Milram at the Mallorca Challenge: Gerald Ciolek, Linus Gerdemann, Christian Knees, Markus Fothen, Markus Eichler, Johannes Fröhlinger, Martin Müller, Thomas Rohregger, Matthias Ruß, Ronny Scholz, Wim Stroetinga, Martin Velits, Peter Velits and Fabian Wegmann. (SW)
New hairdos for Silence-Lotto
Team Silence-Lotto is looking good going into the new season – literally. The team has treated its riders to haircuts and new hairdos from the top Belgian hairdressing salon "Le Client".
"An athlete's image begins with how he looks," the team said, according to sporza.be.
"This year we have two particularly good looking riders in Greg Van Avermaet and Thomas Dekker," the team said. "And the other guys will go too, of course."
Ceramica Flaminia tomorrow in traditional season opener
On Saturday the Italian team Ceramica Flaminia - Bossini Docce will open its season as in years past, with the G.P. Costa degli Etruschi in Donoratico, Italy. Team Director Roberto Marrone wanted to hold on to tradition.
"We always start the season with the GP Costa degli Etruschi and we didn't want to abandon our habits, especially in light of the fact that we improved each year. This year especially we want to have a season where we are protagonists in the races."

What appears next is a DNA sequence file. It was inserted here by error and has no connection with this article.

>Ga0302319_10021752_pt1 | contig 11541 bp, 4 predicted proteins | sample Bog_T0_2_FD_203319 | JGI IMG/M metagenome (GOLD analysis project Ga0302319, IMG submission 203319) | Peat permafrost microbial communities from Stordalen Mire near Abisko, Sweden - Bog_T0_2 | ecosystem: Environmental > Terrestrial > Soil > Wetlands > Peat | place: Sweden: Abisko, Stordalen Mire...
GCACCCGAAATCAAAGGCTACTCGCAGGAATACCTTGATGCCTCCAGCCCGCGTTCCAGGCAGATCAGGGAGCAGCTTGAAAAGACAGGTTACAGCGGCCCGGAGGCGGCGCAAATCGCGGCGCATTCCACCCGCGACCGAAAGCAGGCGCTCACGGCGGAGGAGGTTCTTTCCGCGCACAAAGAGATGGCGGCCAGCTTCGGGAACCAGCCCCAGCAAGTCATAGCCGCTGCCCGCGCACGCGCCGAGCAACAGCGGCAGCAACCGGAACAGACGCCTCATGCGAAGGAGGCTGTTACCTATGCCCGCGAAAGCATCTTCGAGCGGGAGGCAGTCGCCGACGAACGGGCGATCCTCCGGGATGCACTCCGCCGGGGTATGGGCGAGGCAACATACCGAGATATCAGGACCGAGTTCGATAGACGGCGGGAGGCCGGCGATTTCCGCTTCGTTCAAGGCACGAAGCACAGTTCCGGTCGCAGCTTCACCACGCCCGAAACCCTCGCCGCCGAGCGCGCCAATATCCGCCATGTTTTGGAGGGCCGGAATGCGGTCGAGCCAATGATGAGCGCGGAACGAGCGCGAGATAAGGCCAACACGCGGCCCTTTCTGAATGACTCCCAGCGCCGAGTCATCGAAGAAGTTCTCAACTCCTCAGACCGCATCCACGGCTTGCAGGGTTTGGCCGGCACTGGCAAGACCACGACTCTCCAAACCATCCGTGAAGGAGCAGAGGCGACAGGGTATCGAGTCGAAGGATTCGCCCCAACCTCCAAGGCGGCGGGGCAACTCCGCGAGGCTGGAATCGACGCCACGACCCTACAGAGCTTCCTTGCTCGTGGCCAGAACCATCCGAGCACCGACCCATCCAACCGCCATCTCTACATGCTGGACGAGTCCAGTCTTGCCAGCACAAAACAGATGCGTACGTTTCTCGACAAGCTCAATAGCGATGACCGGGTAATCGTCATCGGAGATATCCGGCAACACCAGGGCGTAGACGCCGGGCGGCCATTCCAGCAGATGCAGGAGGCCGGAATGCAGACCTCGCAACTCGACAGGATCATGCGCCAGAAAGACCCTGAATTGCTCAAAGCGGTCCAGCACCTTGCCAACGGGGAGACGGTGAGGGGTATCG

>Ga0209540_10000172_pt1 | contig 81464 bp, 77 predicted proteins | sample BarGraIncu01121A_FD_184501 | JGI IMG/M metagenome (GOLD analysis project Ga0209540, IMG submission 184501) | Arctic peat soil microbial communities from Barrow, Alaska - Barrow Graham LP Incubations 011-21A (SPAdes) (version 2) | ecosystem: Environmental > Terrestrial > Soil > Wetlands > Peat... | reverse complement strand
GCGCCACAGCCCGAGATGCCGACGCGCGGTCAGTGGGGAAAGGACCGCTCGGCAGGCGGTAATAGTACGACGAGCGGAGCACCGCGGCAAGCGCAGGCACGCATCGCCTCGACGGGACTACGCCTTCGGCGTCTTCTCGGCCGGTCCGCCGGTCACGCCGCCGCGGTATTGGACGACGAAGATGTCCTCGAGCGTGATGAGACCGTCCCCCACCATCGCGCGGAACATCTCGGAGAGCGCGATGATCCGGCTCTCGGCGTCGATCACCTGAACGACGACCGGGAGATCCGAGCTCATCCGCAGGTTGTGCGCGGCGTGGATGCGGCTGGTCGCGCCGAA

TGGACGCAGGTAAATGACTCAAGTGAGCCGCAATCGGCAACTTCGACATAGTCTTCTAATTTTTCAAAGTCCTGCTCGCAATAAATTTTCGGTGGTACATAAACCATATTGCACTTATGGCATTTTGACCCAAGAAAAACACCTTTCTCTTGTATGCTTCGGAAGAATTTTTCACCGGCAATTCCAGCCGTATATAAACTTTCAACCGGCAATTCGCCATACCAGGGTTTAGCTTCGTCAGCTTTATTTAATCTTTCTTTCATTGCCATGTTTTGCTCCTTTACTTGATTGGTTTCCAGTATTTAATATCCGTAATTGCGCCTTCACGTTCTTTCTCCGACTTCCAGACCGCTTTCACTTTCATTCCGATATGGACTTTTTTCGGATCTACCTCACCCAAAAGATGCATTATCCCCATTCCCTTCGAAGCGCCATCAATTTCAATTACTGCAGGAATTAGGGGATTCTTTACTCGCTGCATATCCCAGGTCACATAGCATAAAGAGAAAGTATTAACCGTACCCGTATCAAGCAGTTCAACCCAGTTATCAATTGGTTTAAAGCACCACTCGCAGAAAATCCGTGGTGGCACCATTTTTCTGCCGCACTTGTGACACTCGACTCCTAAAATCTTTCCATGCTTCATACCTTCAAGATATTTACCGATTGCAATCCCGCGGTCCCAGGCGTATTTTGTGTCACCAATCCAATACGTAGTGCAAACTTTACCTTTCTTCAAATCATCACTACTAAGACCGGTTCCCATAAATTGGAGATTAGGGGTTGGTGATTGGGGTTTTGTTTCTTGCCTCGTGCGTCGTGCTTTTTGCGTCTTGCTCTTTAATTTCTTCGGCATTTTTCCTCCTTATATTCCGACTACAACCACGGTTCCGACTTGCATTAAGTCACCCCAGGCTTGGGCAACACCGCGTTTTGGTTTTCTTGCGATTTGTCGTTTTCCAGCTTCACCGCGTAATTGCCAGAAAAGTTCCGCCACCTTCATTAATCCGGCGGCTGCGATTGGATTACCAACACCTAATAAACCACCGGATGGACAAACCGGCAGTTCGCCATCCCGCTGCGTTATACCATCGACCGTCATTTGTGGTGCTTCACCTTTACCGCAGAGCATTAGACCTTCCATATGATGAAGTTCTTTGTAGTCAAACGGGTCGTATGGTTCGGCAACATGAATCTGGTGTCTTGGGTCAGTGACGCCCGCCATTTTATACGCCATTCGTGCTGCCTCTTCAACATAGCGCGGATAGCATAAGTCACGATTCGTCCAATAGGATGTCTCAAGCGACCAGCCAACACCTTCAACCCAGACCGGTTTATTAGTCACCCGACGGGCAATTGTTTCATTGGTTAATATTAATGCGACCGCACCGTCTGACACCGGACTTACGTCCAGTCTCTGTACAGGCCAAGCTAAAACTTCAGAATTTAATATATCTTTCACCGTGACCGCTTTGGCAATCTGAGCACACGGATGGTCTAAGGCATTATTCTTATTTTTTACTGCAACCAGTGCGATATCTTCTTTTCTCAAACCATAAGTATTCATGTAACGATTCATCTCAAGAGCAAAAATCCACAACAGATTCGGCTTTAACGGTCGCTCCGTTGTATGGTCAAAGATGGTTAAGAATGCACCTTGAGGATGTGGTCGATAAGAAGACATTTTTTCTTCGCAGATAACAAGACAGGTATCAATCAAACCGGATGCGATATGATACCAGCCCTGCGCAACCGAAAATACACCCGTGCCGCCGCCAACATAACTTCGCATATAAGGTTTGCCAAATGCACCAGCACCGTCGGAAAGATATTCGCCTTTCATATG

Italian road champion Filippe Simeoni will lead the squad, which also contains Maurizio Biondo, Leonardo Giordani, Dainius Kairelis, Mikhaylo Khalilov, Alessandro Maserati, Bernardo Riccio and Enrico Rossi.
Sprinter Riccio is ready to get a big result this year. "I am fine and I am not preoccupied with the expectations that the team has in me. I know how I have to tackle my opponents to reach the top level of riders."
Equipe Nürnberger to Qatar
Equipe Nürnberger Versicherungen will open its season at the Ladies' Tour of Qatar, February 8-10, with Sports Manager Jochen Dornbusch making his debut with the team.
Dornbusch said that he had watched the men's race on TV and saw the effect of the wind. "We have a good line-up for this race," he said, and will look especially to former World Champion Regina Schleicher and Dutch rider Suzanne de Goede to do well.